I had a reason for sharing this story with you. You see, it’s actually more of a parable than anything. If you’ve ever read the Bible, possibly even from other literary sources, you may have heard of a parable. Parables are stories told to illustrate a particular event or circumstance. Jesus used them often. He would more often than not use them to illustrate the Kingdom of Heaven. He would start one by saying something like, “The Kingdom of Heaven is like…”

As a pastor on staff at a church, I get asked quite a lot if God would really send someone to hell. This questions is then followed by, “After all, isn’t God love? How could a loving God send someone to hell?” This is a very good question.

To arrive at our answer, let’s put ourselves in God’s shoes. They'd be a very similar fit to the shoes Grady was called on to wear. It is rightly said that God is love. Let that sink in. God doesn't just love, meaning the action of loving others. He is love. Everything about Him exists to love us…you.

Our sin nature, traced all the way back to Adam and Eve, separates us from God. It's not a “how good you've been versus how bad you've been” thing. It's that God looked down through eyes of unconditional love for mankind and determined that we were all worth the price necessary to save us.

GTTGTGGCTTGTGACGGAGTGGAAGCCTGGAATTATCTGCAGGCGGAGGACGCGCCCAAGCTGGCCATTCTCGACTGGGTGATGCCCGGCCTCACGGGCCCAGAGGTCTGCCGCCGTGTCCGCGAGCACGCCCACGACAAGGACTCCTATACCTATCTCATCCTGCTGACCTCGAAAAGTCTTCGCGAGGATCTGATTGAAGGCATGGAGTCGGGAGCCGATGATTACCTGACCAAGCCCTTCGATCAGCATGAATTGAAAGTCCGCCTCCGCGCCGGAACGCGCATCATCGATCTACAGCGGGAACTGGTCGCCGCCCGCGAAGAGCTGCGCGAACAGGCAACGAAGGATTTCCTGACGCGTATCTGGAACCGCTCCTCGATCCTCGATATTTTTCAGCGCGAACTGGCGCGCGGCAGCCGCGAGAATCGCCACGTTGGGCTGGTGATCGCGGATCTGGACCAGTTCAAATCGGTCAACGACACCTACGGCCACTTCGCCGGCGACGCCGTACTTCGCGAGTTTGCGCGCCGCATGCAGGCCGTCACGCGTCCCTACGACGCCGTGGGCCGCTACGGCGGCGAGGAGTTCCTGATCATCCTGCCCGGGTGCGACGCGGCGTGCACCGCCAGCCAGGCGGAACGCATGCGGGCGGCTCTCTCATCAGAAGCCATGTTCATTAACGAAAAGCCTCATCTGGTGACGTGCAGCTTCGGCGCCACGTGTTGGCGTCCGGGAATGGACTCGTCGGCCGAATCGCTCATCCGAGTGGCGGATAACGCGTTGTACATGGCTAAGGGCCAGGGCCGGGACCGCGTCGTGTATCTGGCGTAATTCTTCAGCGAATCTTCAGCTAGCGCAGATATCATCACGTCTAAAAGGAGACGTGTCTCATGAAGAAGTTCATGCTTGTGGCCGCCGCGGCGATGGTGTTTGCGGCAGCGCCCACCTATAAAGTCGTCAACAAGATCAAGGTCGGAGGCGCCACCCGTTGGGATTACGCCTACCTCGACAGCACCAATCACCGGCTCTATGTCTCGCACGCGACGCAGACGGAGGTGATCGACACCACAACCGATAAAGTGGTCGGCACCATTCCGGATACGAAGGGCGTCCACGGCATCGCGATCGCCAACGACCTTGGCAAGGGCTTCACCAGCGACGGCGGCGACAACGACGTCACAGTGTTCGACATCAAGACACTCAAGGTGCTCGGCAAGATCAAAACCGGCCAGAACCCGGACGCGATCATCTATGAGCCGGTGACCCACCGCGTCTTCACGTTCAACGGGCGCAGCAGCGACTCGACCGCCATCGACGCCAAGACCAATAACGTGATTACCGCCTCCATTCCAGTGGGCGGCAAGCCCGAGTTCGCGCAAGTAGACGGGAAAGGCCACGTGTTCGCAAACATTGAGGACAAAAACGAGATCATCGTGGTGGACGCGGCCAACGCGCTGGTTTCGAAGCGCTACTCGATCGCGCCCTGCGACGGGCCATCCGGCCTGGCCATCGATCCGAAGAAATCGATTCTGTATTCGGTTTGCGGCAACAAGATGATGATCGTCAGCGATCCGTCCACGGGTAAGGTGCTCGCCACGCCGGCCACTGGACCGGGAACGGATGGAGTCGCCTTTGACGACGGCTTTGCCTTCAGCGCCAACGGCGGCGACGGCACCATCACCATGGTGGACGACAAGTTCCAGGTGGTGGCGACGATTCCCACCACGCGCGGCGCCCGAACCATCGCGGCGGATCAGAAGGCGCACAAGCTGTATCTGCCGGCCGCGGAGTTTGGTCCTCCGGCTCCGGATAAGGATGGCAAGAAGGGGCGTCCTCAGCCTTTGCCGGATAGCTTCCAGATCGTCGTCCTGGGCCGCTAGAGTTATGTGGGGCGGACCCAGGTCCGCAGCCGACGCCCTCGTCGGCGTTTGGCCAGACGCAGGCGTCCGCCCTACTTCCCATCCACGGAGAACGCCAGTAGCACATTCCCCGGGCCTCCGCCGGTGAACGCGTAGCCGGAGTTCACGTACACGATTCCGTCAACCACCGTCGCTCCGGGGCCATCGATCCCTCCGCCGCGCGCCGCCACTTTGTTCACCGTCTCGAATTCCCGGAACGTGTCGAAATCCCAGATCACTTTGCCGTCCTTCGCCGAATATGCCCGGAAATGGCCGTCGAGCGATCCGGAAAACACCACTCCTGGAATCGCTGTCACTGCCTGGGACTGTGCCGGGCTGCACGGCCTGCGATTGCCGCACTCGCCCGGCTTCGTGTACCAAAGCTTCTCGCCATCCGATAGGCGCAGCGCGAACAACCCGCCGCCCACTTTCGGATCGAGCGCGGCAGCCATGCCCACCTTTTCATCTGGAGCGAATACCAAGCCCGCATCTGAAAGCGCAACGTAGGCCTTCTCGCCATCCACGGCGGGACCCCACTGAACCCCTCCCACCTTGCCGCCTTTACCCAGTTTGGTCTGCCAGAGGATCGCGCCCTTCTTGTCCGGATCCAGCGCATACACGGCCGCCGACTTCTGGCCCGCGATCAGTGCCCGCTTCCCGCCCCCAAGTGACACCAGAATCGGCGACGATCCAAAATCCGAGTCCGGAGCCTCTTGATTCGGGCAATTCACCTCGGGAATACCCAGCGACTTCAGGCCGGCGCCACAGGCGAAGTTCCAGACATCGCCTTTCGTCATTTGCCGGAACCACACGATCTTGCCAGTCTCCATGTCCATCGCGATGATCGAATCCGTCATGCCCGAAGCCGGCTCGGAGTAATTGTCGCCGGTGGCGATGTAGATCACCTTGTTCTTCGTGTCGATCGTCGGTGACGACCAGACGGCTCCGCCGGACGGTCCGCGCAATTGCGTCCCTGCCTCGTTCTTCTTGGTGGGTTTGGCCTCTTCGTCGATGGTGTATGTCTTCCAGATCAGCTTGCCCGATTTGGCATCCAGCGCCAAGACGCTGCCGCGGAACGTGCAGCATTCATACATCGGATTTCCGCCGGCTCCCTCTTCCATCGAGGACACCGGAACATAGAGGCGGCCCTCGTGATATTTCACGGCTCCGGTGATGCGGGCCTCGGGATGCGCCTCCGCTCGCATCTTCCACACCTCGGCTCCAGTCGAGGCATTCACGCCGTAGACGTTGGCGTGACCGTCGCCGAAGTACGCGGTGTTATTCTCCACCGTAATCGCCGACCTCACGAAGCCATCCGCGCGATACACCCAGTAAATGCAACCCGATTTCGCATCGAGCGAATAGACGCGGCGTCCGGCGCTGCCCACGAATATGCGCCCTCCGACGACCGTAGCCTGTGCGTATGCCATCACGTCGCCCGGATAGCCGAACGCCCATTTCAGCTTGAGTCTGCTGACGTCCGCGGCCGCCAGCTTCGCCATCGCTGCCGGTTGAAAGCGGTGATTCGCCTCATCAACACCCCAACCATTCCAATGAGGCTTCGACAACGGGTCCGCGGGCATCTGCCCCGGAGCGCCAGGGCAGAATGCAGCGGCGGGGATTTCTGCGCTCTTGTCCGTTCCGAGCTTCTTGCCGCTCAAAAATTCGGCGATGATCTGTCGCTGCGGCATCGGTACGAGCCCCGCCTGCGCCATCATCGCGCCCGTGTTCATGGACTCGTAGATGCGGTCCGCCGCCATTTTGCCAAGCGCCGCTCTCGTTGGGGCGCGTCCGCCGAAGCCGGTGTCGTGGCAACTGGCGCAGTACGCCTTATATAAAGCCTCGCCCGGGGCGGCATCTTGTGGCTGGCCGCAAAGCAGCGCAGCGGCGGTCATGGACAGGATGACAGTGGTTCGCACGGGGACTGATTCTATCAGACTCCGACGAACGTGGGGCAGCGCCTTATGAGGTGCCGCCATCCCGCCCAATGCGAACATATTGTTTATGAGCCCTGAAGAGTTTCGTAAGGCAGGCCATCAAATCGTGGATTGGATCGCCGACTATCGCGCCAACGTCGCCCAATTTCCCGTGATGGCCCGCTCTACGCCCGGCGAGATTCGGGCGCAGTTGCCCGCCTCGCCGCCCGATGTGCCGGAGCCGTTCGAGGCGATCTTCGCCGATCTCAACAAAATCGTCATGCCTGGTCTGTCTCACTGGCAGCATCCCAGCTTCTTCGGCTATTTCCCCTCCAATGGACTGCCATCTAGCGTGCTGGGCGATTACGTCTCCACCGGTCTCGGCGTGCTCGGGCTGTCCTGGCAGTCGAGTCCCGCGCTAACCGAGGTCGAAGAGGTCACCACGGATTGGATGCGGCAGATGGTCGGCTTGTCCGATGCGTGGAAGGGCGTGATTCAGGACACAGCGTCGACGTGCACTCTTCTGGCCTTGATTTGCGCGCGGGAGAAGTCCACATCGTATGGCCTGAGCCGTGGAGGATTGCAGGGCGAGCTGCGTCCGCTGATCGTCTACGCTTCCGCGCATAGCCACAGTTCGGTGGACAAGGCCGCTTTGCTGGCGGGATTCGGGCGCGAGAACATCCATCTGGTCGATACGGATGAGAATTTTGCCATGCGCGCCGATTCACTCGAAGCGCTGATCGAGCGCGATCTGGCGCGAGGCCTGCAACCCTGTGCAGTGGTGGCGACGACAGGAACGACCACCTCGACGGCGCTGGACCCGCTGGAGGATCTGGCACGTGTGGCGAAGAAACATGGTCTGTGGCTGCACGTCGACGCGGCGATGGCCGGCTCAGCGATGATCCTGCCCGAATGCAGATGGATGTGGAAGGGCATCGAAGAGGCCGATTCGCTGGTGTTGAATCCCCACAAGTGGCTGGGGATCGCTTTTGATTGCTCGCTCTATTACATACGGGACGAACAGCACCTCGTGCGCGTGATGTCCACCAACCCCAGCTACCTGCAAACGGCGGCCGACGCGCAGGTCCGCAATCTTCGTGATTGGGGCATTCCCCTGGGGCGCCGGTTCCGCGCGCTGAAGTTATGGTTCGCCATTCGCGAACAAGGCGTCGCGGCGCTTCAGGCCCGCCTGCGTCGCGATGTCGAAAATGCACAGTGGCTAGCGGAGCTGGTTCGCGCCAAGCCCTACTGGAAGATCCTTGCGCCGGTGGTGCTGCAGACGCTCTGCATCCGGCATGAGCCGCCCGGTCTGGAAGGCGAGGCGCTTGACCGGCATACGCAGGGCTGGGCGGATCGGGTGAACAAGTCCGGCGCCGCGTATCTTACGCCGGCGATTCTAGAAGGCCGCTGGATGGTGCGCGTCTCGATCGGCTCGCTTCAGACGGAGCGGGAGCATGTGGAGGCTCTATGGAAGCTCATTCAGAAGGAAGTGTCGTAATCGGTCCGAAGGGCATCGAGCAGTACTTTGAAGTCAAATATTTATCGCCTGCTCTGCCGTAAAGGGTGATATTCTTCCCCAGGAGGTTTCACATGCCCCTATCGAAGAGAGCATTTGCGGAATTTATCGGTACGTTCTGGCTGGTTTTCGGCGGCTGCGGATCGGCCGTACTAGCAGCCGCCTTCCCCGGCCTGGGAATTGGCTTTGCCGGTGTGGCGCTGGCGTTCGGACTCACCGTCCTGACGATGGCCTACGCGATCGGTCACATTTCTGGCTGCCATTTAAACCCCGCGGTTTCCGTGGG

The only payment for sin is death. If that price was attached to mankind, we could never be redeemed from our sinful state. The cost we would have to pay is something from which we could never return. But God could. Rather, His son, Jesus would.

Just as instinct told Josh to save Sam, Jesus’ instinct, born from love, led Him to leave the glory of heaven and “run to mankind” to die a horrible, brutal death on the cross. God sent His only son to give His life so that we wouldn't need to give ours. Plus, Jesus did the one thing we could've never done. He rose from the dead. We could've died, true, but we would've died with the grave in victory over us rather than us having victory over it. 

So when people reject Jesus, then talk about God being a God of love and never sending anyone to hell, I'm sure God feels as any father would who watched his son give his life for others only to see them reject the most precious gift imaginable. His anger burns. And scripture tells us that those who reject Jesus’ gift to mankind on the cross will burn too; eternally separated from God in a place called hell.